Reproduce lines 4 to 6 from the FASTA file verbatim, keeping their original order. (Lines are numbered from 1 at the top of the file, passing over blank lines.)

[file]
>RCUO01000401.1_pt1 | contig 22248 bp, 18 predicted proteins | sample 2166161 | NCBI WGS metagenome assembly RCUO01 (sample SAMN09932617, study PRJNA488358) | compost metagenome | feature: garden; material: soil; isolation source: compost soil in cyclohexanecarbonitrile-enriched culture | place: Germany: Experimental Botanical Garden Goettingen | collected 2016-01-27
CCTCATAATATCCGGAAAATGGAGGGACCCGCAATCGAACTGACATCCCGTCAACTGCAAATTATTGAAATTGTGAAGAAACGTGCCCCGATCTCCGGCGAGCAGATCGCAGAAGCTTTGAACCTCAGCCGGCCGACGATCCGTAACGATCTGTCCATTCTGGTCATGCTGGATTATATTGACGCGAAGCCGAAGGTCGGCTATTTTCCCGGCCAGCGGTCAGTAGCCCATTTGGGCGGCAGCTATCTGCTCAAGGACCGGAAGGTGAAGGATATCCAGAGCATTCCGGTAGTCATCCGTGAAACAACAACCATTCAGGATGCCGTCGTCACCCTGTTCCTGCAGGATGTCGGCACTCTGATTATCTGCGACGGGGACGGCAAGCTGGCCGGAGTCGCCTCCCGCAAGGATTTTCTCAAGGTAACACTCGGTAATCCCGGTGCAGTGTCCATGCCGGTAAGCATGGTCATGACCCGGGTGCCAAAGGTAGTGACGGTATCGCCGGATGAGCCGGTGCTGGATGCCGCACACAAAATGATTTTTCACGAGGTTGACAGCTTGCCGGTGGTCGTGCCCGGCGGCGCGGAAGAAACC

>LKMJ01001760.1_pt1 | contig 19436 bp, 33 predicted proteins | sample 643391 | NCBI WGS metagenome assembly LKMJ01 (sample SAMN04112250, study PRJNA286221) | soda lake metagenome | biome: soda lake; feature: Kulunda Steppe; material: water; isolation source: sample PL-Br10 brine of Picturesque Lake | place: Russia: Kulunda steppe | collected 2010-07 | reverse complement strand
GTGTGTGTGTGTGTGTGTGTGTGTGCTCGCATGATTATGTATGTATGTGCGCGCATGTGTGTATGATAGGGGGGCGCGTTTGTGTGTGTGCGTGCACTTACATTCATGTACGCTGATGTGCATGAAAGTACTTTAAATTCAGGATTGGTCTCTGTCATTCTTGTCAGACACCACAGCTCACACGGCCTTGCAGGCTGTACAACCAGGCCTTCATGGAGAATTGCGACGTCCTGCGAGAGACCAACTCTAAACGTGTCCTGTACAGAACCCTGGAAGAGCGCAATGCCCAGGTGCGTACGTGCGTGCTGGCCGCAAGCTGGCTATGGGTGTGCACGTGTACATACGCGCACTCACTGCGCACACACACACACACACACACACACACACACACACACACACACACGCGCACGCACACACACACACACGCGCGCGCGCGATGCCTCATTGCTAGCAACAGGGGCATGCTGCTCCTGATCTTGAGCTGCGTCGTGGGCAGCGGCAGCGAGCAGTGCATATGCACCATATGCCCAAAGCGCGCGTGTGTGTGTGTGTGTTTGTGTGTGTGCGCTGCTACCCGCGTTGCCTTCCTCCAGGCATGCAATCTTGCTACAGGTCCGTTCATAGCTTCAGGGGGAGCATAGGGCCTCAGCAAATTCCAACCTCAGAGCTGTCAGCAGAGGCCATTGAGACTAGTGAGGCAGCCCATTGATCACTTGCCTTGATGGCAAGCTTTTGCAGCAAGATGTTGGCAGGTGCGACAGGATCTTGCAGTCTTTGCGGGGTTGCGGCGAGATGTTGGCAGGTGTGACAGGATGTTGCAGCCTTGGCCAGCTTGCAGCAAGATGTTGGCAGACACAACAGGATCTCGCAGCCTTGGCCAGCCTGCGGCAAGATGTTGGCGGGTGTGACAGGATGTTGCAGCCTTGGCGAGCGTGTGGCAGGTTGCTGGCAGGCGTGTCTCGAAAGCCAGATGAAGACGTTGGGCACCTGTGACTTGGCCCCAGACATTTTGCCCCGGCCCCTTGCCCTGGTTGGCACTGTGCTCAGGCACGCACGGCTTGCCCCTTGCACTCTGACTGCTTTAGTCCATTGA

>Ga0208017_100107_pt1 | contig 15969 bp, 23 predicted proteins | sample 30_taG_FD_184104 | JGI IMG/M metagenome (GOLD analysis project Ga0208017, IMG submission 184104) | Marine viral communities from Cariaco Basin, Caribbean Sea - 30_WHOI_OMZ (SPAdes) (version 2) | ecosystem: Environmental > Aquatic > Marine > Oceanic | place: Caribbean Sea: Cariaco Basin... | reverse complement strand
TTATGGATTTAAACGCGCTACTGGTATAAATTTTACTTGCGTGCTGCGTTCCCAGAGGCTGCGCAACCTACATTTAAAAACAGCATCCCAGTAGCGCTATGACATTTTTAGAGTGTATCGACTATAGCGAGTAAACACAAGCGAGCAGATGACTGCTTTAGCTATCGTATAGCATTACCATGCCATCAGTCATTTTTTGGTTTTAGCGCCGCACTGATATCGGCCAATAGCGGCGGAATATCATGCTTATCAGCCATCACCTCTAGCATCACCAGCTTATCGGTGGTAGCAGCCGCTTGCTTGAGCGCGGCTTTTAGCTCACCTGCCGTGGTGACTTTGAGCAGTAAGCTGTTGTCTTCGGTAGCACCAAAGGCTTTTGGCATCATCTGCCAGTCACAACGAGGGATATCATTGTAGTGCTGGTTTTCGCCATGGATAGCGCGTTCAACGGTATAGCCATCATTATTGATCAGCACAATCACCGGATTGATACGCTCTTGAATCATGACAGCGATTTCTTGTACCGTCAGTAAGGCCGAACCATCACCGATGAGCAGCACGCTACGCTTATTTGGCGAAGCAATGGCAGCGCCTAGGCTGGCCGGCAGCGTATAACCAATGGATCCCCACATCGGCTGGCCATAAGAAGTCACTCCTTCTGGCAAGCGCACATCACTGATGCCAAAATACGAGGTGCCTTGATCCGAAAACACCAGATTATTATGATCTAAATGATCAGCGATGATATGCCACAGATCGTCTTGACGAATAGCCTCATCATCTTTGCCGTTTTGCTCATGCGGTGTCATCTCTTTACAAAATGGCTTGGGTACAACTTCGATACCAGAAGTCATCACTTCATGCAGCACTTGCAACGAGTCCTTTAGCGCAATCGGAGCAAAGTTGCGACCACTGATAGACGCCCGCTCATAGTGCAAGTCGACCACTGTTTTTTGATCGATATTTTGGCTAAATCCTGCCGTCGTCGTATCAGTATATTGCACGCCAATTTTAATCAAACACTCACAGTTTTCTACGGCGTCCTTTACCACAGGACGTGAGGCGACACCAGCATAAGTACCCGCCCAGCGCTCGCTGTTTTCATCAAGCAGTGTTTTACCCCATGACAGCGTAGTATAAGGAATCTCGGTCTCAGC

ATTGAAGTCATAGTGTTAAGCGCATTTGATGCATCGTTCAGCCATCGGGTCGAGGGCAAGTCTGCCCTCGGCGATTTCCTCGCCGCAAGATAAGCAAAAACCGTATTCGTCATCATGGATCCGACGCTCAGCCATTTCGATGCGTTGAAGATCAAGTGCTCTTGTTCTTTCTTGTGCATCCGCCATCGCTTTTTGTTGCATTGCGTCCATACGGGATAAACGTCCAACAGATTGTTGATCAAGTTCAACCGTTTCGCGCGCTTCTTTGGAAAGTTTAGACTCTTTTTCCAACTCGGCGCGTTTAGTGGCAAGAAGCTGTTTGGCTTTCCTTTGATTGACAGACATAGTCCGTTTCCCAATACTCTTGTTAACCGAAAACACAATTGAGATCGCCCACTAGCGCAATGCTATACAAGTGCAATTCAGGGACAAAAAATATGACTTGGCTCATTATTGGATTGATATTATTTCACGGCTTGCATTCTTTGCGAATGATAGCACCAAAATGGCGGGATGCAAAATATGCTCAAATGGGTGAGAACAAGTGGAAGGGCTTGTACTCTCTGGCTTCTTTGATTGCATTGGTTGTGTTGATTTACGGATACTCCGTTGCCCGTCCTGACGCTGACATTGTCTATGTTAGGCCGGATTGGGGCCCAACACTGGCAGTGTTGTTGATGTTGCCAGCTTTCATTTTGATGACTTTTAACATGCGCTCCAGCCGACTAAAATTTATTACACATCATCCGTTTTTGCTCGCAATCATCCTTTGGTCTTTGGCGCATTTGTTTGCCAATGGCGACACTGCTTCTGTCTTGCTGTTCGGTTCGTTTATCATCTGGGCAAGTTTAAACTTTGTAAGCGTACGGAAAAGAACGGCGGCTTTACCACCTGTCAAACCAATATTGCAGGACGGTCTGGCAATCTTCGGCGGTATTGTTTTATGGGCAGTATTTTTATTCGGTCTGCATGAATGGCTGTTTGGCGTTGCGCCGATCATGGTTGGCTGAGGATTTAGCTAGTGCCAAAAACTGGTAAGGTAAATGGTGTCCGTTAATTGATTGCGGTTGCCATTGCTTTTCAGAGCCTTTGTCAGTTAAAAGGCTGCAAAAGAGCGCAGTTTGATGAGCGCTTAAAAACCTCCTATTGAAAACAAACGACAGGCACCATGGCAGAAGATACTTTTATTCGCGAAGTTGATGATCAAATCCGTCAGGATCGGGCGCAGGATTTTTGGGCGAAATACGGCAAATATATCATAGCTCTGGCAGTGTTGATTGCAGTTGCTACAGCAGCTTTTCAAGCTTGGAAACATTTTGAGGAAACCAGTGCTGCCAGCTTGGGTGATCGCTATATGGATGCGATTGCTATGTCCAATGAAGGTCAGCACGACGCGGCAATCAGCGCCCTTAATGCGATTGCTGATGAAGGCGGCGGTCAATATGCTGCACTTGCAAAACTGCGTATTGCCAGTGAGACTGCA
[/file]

GTGTGTGTGTGTGTGTGTGTGTGTGCTCGCATGATTATGTATGTATGTGCGCGCATGTGTGTATGATAGGGGGGCGCGTTTGTGTGTGTGCGTGCACTTACATTCATGTACGCTGATGTGCATGAAAGTACTTTAAATTCAGGATTGGTCTCTGTCATTCTTGTCAGACACCACAGCTCACACGGCCTTGCAGGCTGTACAACCAGGCCTTCATGGAGAATTGCGACGTCCTGCGAGAGACCAACTCTAAACGTGTCCTGTACAGAACCCTGGAAGAGCGCAATGCCCAGGTGCGTACGTGCGTGCTGGCCGCAAGCTGGCTATGGGTGTGCACGTGTACATACGCGCACTCACTGCGCACACACACACACACACACACACACACACACACACACACACACACGCGCACGCACACACACACACACGCGCGCGCGCGATGCCTCATTGCTAGCAACAGGGGCATGCTGCTCCTGATCTTGAGCTGCGTCGTGGGCAGCGGCAGCGAGCAGTGCATATGCACCATATGCCCAAAGCGCGCGTGTGTGTGTGTGTGTTTGTGTGTGTGCGCTGCTACCCGCGTTGCCTTCCTCCAGGCATGCAATCTTGCTACAGGTCCGTTCATAGCTTCAGGGGGAGCATAGGGCCTCAGCAAATTCCAACCTCAGAGCTGTCAGCAGAGGCCATTGAGACTAGTGAGGCAGCCCATTGATCACTTGCCTTGATGGCAAGCTTTTGCAGCAAGATGTTGGCAGGTGCGACAGGATCTTGCAGTCTTTGCGGGGTTGCGGCGAGATGTTGGCAGGTGTGACAGGATGTTGCAGCCTTGGCCAGCTTGCAGCAAGATGTTGGCAGACACAACAGGATCTCGCAGCCTTGGCCAGCCTGCGGCAAGATGTTGGCGGGTGTGACAGGATGTTGCAGCCTTGGCGAGCGTGTGGCAGGTTGCTGGCAGGCGTGTCTCGAAAGCCAGATGAAGACGTTGGGCACCTGTGACTTGGCCCCAGACATTTTGCCCCGGCCCCTTGCCCTGGTTGGCACTGTGCTCAGGCACGCACGGCTTGCCCCTTGCACTCTGACTGCTTTAGTCCATTGA

>Ga0208017_100107_pt1 | contig 15969 bp, 23 predicted proteins | sample 30_taG_FD_184104 | JGI IMG/M metagenome (GOLD analysis project Ga0208017, IMG submission 184104) | Marine viral communities from Cariaco Basin, Caribbean Sea - 30_WHOI_OMZ (SPAdes) (version 2) | ecosystem: Environmental > Aquatic > Marine > Oceanic | place: Caribbean Sea: Cariaco Basin... | reverse complement strand
TTATGGATTTAAACGCGCTACTGGTATAAATTTTACTTGCGTGCTGCGTTCCCAGAGGCTGCGCAACCTACATTTAAAAACAGCATCCCAGTAGCGCTATGACATTTTTAGAGTGTATCGACTATAGCGAGTAAACACAAGCGAGCAGATGACTGCTTTAGCTATCGTATAGCATTACCATGCCATCAGTCATTTTTTGGTTTTAGCGCCGCACTGATATCGGCCAATAGCGGCGGAATATCATGCTTATCAGCCATCACCTCTAGCATCACCAGCTTATCGGTGGTAGCAGCCGCTTGCTTGAGCGCGGCTTTTAGCTCACCTGCCGTGGTGACTTTGAGCAGTAAGCTGTTGTCTTCGGTAGCACCAAAGGCTTTTGGCATCATCTGCCAGTCACAACGAGGGATATCATTGTAGTGCTGGTTTTCGCCATGGATAGCGCGTTCAACGGTATAGCCATCATTATTGATCAGCACAATCACCGGATTGATACGCTCTTGAATCATGACAGCGATTTCTTGTACCGTCAGTAAGGCCGAACCATCACCGATGAGCAGCACGCTACGCTTATTTGGCGAAGCAATGGCAGCGCCTAGGCTGGCCGGCAGCGTATAACCAATGGATCCCCACATCGGCTGGCCATAAGAAGTCACTCCTTCTGGCAAGCGCACATCACTGATGCCAAAATACGAGGTGCCTTGATCCGAAAACACCAGATTATTATGATCTAAATGATCAGCGATGATATGCCACAGATCGTCTTGACGAATAGCCTCATCATCTTTGCCGTTTTGCTCATGCGGTGTCATCTCTTTACAAAATGGCTTGGGTACAACTTCGATACCAGAAGTCATCACTTCATGCAGCACTTGCAACGAGTCCTTTAGCGCAATCGGAGCAAAGTTGCGACCACTGATAGACGCCCGCTCATAGTGCAAGTCGACCACTGTTTTTTGATCGATATTTTGGCTAAATCCTGCCGTCGTCGTATCAGTATATTGCACGCCAATTTTAATCAAACACTCACAGTTTTCTACGGCGTCCTTTACCACAGGACGTGAGGCGACACCAGCATAAGTACCCGCCCAGCGCTCGCTGTTTTCATCAAGCAGTGTTTTACCCCATGACAGCGTAGTATAAGGAATCTCGGTCTCAGC